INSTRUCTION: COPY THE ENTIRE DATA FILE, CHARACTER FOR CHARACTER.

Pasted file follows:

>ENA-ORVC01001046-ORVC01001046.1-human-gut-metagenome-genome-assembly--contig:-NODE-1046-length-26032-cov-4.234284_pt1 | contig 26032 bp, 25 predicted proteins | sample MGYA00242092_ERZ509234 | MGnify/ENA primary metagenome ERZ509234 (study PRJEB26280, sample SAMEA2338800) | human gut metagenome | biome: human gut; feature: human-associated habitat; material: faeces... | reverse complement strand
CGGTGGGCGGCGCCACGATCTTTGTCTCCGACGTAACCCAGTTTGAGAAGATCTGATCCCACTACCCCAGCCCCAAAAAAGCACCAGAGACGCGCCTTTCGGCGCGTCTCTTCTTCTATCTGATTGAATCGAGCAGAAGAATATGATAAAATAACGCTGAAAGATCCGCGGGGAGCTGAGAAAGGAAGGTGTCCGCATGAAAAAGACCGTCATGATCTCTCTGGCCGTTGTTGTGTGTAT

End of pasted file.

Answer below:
>ENA-ORVC01001046-ORVC01001046.1-human-gut-metagenome-genome-assembly--contig:-NODE-1046-length-26032-cov-4.234284_pt1 | contig 26032 bp, 25 predicted proteins | sample MGYA00242092_ERZ509234 | MGnify/ENA primary metagenome ERZ509234 (study PRJEB26280, sample SAMEA2338800) | human gut metagenome | biome: human gut; feature: human-associated habitat; material: faeces... | reverse complement strand
CGGTGGGCGGCGCCACGATCTTTGTCTCCGACGTAACCCAGTTTGAGAAGATCTGATCCCACTACCCCAGCCCCAAAAAAGCACCAGAGACGCGCCTTTCGGCGCGTCTCTTCTTCTATCTGATTGAATCGAGCAGAAGAATATGATAAAATAACGCTGAAAGATCCGCGGGGAGCTGAGAAAGGAAGGTGTCCGCATGAAAAAGACCGTCATGATCTCTCTGGCCGTTGTTGTGTGTAT